Betwixters: Once Upon a Time by Laura C. Cantu

Betwixters: Once Upon a Time by Laura C. Cantu

I think I may have a thing for middle-grade novels… I mean, I haven’t even read that many of them… Ok, I’ve just counted how many middle-grade books I’ve read and it’s more than I thought, so I retract the previous statement. I read this book in a matter of days. I wanted to devour it in one sitting, but unfortunately, life got in the way and made sure that didn’t happen. This book is about faeries, magic, demons, and it was just pure enjoyment.

A mysterious forest near the cosy town of Herogate is more than what it seems. The Gnarled trees appear to breathe, gloomy storms follow you around, and prowling shadows come to life before your very eyes. The forest is guarded by a strange old man and creatures, not of this world. Even the locals never set foot in the bewitched woodlands, and trespassers have a way of turning up dead.

When Noah Walters moves to town with his parents, his father makes Noah promise to never enter those woods; but fate has other plans.

Noah and his new best friends, Ethan and Skye, are chased into the woods by Grucker, a schoolyard bully, and their lives are changed forever. They are forced into the heart of the forest, where they discover a lost fairy who needs their help to find her way back home before it’s too late.

As soon as I started reading this book, it instantly reminded me of The Spiderwick Chronicles by Holly Black and Tony Diterlizzi. I read and re-read those books when I was younger; I absolutely loved them. Once Upon a Time had a very similar feel to it with the different magical realms that belonged to humans, faeries, gnomes… In the opening chapter, we see the faerie Neevya and how she lives in her faerie world, and then we see her fly through a portal into the human world.

Even though this book is a middle-grade novel, it didn’t feel like that. The language wasn’t too simplistic, the plot wasn’t boring; everything had a nice balance, and there was also diversity among our three protagonists! Skye is a young, black girl who dreams of being a dancer, Noah is a half-Chinese boy who is fascinated by science, and Ethan is a white, smart and funny boy who loves to tease his friends, but will also do anything for them. I absolutely loved all of the characters, and I felt like each person brought something to the book that kept on making it better. I do think that the secondary characters such as Olivia, Grucker and Scaretaker could have been developed more and I just hope that there is a book two so that this can happen. I would also love to see a novel/novella from Olivia’s point of view as I think that would be so fascinating to see what she dreams, and more importantly, how she copes with them at such a young age.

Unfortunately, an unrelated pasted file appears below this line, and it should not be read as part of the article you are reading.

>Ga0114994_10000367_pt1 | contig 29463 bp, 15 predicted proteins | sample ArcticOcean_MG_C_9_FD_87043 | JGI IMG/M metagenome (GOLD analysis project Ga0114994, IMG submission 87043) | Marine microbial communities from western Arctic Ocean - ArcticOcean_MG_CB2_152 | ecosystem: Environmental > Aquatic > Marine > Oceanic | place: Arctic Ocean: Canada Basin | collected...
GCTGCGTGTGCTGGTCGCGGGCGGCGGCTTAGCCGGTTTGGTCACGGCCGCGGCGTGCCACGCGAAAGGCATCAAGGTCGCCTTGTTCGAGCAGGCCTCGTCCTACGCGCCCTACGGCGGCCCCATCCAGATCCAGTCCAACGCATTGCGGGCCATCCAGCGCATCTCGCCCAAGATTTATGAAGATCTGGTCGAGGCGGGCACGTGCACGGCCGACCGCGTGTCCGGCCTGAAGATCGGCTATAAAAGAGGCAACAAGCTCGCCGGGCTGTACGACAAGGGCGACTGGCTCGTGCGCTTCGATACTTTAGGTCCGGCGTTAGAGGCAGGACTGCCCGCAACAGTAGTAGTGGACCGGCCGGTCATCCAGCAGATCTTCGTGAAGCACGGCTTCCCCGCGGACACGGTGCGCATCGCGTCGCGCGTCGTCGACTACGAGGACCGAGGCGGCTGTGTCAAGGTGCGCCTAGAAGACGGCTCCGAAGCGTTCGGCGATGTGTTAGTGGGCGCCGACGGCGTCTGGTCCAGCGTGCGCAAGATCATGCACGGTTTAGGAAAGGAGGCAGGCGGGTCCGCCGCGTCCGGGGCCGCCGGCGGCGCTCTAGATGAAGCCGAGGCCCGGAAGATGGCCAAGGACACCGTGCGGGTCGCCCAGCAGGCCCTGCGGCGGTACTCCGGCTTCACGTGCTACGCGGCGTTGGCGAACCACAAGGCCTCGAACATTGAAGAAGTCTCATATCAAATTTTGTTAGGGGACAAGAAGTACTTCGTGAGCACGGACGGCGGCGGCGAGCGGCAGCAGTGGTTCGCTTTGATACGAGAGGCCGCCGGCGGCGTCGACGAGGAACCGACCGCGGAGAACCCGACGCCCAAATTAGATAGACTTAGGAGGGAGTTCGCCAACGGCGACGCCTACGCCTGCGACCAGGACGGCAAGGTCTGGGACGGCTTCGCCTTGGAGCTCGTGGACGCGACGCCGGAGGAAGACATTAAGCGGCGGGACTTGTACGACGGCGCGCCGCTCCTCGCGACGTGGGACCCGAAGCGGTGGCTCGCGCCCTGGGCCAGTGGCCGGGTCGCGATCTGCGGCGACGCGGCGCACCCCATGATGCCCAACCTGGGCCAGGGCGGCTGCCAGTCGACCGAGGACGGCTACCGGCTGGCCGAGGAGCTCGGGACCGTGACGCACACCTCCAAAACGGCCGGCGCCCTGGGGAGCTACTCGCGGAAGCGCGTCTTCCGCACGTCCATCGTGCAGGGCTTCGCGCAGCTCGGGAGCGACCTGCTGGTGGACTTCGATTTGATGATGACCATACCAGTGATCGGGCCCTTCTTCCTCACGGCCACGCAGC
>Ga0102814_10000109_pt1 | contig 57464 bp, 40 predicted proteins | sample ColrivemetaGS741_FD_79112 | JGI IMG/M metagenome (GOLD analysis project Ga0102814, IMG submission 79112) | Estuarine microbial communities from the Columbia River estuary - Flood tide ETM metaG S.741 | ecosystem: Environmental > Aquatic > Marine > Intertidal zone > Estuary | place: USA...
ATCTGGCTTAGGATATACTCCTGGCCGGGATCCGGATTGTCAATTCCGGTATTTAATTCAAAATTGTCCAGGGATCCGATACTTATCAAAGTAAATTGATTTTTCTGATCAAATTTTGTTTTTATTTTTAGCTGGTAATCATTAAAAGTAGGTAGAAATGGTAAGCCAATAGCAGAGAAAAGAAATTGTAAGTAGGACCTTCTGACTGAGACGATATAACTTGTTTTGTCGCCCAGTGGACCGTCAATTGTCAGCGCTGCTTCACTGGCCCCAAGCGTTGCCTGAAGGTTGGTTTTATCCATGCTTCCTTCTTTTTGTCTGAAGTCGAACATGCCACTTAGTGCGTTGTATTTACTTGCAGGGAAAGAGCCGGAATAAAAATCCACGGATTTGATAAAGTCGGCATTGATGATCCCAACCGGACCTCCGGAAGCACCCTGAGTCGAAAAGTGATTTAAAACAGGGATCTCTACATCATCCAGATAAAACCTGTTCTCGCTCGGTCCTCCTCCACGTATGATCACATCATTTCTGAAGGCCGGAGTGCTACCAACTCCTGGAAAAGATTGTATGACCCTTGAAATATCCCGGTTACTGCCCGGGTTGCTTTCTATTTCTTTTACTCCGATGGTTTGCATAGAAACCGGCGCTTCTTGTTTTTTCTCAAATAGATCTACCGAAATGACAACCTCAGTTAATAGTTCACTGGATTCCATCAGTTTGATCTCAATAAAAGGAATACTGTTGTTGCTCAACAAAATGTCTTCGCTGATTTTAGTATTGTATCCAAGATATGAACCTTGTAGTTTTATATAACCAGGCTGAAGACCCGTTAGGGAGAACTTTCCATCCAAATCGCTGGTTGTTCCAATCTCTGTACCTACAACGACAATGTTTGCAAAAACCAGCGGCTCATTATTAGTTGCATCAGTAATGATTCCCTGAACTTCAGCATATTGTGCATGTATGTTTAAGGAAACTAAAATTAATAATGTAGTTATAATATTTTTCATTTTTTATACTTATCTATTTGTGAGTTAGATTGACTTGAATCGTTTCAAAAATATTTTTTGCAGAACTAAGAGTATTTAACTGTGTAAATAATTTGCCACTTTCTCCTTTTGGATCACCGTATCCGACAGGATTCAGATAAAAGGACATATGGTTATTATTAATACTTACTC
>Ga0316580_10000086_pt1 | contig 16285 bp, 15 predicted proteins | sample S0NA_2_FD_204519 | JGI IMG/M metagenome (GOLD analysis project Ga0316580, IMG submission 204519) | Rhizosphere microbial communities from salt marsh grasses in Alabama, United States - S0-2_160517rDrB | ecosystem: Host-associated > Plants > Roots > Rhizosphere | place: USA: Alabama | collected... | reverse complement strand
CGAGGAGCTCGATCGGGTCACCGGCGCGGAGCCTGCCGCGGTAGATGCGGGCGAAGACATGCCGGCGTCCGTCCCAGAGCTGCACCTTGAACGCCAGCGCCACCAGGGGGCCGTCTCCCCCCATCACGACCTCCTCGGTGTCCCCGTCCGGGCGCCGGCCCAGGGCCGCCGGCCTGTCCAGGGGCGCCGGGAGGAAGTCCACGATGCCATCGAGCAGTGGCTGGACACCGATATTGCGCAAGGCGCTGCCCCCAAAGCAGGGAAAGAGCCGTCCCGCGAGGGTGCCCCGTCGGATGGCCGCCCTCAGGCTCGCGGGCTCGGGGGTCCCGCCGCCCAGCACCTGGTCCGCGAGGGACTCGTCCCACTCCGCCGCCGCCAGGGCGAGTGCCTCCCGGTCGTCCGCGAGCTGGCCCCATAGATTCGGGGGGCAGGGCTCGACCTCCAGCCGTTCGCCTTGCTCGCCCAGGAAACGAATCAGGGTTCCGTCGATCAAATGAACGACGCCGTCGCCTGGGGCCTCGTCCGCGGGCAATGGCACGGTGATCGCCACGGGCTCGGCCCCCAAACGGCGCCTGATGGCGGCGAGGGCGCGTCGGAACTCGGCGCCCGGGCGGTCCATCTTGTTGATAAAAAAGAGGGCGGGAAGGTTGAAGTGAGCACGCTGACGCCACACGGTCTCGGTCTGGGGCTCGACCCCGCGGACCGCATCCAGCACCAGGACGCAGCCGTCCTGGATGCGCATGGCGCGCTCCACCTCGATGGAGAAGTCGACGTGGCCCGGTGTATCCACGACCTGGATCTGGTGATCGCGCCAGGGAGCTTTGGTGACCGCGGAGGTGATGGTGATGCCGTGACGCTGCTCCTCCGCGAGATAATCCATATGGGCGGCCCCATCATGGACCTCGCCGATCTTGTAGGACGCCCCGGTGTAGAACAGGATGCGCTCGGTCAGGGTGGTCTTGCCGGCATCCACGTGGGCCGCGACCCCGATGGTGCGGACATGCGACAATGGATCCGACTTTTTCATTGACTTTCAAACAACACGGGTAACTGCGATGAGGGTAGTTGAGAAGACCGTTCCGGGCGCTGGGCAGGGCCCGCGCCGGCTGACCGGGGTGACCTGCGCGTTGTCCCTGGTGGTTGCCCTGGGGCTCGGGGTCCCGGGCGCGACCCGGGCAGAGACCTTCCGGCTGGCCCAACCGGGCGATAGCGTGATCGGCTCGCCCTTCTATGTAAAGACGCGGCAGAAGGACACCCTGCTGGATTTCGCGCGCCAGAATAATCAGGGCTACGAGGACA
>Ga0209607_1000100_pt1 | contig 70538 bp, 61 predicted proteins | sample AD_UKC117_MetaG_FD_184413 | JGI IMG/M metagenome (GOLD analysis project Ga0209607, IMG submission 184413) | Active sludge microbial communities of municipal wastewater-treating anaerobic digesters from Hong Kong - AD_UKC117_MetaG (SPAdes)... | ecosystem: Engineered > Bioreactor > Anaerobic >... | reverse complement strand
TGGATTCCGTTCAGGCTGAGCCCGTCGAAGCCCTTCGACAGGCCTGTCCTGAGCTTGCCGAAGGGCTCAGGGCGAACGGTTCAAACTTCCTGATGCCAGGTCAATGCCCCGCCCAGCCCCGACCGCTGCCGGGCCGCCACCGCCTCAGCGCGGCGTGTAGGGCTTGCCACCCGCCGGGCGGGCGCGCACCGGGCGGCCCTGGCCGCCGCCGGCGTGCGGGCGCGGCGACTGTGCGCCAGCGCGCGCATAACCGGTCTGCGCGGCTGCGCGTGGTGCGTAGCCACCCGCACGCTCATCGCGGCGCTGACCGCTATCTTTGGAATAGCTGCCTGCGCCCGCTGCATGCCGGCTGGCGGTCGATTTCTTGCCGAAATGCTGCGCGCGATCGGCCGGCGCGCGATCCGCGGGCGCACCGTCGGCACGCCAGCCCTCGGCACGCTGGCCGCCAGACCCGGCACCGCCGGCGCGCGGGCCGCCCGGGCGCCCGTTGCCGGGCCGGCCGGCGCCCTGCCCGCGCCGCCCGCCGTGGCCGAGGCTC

“He rubbed his eyes, not because he was tired, but because he had been staring at his computer screen for over four hours while playing his new game.”

– Laura C. Cantu, Betwixters: Once Upon a Time



The three children go on such an incredible journey, as individuals and as a team. We see them go from being scared of the school bully: Grucker, to finally having enough of keep having to watch their back and standing up to him. There was one moment in this book that really really got to me, and that was when Ethan’s parents went to his school and told the headteacher about the bullying that was going on at her school. And instead of her saying that she didn’t know but she would check it out, she just turned her nose up at the parents and told them not to tell her how to run her school. I thought that this was just so horrible to hear because unfortunately, sometimes it can be the case with some schools; they just don’t want to accept that they don’t have a handle on things. Luckily, Ethan’s parents stuck up for him and shouted at the headteacher which I thought was awesome! The form of ‘the bully’ takes on many forms throughout Once Upon a Time, and I loved reading about how the friends came together to tackle each and every one of them.

I also adored the magical elements of the book. I thought Neevya was such an amazing faerie with a fantastic personality, and I also loved the idea of the chondoras, trolls and demons that plagued the Dern. As I said before, I really really hope that there is a second book, because I need to see what else these kids get up to and I want to find out more about Scaretaker and Olivia.

Betwixters: Once Upon a Time is a brilliant middle-grade novel that is perfect for children from ages eight upwards, and I think it would be a brilliant book to have in school libraries, as it would draw children into the world full of magic and friendship, but also convey brilliant family dynamics that are full of support and love.

Side note: I also LOVED how the book was set in England. It just felt like a breath of fresh air because all of the books that I read are set in America!

Disclaimer: this book was sent to me by the publisher in exchange for an honest review

Released 1st July

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